Posted on August 17, 2011 · Posted in TBI Voices
This entry is part 15 of 22 in the series DJ

Frontal Lobe Deficits: DJ Part Fifteen

DJ explains how his frontal lobe deficits impact his planning for his day to day living. How brain injury survivors deal with their frontal lobe deficits when their routine is changed.


“When do I pack?  How much do I pack?  You know, how little do I pack?   I’m over thinking – meetings and doctor’s appointments.”


Example of Frontal Lobe Deficits

Merging the distinction between pure cognitive and frontal lobe deficits/executive functioning is the generic but descriptive term of “thinking.”  I asked DJ:

What about thinking?  Do you have problems with thinking with your frontal lobe deficits?

I think I think too much now, whereas I used to get up, take the shower or go running or everything used to just be this is what I got to do.  I got to make money and go to work now.

Now it’s like, okay, you know, Mr. Johnson’s coming.  How do I do this or this?  When do I pack?  How much do I pack?  You know, how little do I pack?   I’m over thinking – meetings and doctor’s appointments.

Let’s talk about that specifically because I did an interview about ten days ago.  The mother of the injured person with frontal lobe deficits explained to me that because our interview was a change in his routine, it completely consumed him for that day.  He has a fairly routine day-to-day and having the interview with me that day.  From the moment he got up from 7:00 in the morning, all he could do was sit and wait for the interview.  Did you find that to be true for you, as well?

Totally, but more than just today, though.

Since when?

Well, all weekend long.  You know, I know it’s a holiday weekend and I know I didn’t have a lot to do.  I knew there was certain records I wanted to bring and that always comes into play, like with new doctors, as well.  What records do I bring?  What don’t I bring?  When do I leave?  How do I get there?  Am I going to take the bus?  Am I going to ride my bike?  I mean it just gets to be a playlist of things and until you filtered that out.

And, the other thing is getting to the point where you get A done so you can get to B.  And that’s been a problem, too.  I didn’t pack last night until almost 10:00.  I had posted on Facebook, I said, “I better start packing.”

But you had been talking about it on Facebook for days.

Getting to A sometimes is very difficult because you go, “All right.  What do I do first?  Do I go get medical records?  Do I get my clothes?  Do I wash clothes?”  It just gets to be like, uh, uh, what do you first?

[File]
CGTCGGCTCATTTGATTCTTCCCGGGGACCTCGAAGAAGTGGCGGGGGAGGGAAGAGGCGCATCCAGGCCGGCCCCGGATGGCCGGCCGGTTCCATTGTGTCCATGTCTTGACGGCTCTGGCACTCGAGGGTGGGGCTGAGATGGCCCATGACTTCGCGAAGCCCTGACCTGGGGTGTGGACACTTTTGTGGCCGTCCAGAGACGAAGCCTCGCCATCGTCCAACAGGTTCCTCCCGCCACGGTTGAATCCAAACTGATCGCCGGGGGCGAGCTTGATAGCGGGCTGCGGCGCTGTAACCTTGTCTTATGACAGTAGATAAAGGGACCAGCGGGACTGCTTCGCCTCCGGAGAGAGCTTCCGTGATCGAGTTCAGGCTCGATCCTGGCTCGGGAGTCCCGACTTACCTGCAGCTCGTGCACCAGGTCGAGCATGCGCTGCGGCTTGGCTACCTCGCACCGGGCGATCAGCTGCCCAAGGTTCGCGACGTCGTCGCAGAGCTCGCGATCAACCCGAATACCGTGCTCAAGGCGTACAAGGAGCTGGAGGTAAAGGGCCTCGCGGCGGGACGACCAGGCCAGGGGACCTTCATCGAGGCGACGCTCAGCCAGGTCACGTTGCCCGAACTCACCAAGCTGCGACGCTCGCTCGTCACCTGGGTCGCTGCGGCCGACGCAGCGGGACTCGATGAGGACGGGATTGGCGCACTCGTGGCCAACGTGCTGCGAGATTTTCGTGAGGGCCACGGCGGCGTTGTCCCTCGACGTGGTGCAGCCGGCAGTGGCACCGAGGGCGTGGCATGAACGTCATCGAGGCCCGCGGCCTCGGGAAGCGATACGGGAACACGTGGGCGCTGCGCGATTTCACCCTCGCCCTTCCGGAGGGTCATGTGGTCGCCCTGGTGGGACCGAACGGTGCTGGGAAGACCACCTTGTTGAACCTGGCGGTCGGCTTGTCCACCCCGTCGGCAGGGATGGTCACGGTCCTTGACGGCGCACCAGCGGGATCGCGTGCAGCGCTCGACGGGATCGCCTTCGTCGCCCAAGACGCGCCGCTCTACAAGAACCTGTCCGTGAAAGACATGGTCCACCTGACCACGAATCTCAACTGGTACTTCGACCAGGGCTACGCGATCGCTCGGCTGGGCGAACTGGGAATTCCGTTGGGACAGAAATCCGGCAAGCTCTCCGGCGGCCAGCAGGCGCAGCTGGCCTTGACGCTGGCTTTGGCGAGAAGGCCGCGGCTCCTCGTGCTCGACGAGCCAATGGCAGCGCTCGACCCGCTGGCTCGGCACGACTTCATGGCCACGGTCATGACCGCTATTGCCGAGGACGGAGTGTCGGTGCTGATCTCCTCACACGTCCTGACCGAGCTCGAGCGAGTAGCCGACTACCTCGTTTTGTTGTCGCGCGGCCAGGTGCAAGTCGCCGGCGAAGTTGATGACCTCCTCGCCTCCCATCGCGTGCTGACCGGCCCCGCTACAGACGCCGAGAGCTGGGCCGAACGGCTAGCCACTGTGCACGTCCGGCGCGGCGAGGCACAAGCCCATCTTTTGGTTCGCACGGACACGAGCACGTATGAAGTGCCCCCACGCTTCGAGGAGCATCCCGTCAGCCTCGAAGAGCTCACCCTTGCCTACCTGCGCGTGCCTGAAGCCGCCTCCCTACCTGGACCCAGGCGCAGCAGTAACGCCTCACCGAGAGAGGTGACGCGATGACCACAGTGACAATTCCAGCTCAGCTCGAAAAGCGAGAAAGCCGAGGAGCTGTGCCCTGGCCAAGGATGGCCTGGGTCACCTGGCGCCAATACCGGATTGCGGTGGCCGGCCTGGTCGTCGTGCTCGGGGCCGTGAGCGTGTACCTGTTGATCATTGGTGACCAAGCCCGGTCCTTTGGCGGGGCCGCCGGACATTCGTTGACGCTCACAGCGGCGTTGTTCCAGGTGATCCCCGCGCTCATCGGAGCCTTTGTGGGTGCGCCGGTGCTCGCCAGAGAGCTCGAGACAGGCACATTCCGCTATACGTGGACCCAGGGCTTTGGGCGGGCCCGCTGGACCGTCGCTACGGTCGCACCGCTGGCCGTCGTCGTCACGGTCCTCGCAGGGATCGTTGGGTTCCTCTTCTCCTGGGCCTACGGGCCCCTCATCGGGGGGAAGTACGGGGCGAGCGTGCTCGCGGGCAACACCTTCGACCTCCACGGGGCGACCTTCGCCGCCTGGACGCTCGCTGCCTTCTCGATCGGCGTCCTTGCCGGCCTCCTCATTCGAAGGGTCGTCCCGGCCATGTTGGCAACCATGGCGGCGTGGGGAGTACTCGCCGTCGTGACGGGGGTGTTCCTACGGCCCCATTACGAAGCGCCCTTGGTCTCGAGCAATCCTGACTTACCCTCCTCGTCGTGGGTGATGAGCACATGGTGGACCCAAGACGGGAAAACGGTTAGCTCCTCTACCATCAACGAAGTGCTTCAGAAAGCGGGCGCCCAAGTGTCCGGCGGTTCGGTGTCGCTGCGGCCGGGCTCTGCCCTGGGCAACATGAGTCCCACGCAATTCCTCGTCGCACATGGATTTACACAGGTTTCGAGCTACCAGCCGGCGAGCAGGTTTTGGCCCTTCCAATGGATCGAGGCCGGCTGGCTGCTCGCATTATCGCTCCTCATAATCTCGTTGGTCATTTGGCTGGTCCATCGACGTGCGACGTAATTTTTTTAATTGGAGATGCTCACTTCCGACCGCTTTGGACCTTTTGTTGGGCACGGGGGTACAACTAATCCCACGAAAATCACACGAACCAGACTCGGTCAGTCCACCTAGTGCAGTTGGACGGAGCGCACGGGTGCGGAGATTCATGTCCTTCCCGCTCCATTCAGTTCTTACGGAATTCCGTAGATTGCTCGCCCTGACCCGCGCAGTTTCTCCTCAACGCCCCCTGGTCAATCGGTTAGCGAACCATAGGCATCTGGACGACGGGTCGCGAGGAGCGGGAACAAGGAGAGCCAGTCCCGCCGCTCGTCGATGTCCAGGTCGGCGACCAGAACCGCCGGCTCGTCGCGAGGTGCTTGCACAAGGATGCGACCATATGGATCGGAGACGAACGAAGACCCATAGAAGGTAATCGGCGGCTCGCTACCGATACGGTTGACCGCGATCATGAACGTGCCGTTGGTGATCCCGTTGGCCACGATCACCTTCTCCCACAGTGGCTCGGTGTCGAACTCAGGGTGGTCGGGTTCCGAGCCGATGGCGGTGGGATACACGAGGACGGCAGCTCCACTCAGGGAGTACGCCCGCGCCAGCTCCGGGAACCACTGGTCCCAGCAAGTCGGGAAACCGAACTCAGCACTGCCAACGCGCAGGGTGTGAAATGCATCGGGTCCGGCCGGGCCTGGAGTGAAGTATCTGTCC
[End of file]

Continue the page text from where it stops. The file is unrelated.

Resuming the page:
Moving in to more frontal lobe deficit issues, do you have an inability to have a sense, when enough is enough?  This is an interview.  You’re not going to be evaluated like you would formally forensically.  Did you have a hard time sorting out what really to do in this interview?

No, because I saw your first video on I’d say in somewhere around 2007. But,  I was very excited to meet you but I felt like I did on  When you come on there and you say, you know, the family is, going through an awful lot right now and, you know, what you’re thinking about and what you’ve got to settle and what’s your kid going to be like, or whatever, I, I’m not quoting you exactly, I know that.

But, I kind of knew that you were just somebody that really cares about the business of brain injury.  Would want to listen.  Will ask questions related to brain injury but all of it instead of being like a nurse case manager who as soon as they heard the word “drinking” would leave.

I think you’re going to take all of this in.  I think you understand my deficits.  What I can and can’t do and I was excited about getting that out.  And I know a lot of people on our Facebook page, too, that are pretty excited to, to hear about what’s going on here.  So, now it was very relaxing for me and.

Next in Part Sixteen – Mood Issues After Severe Brain Injury

By Attorney Gordon Johnson


About the Author

Attorney Gordon S. Johnson, Jr.
Past Chair Traumatic Brain Injury Litigation Group, American Association of Justice :: 800-992-9447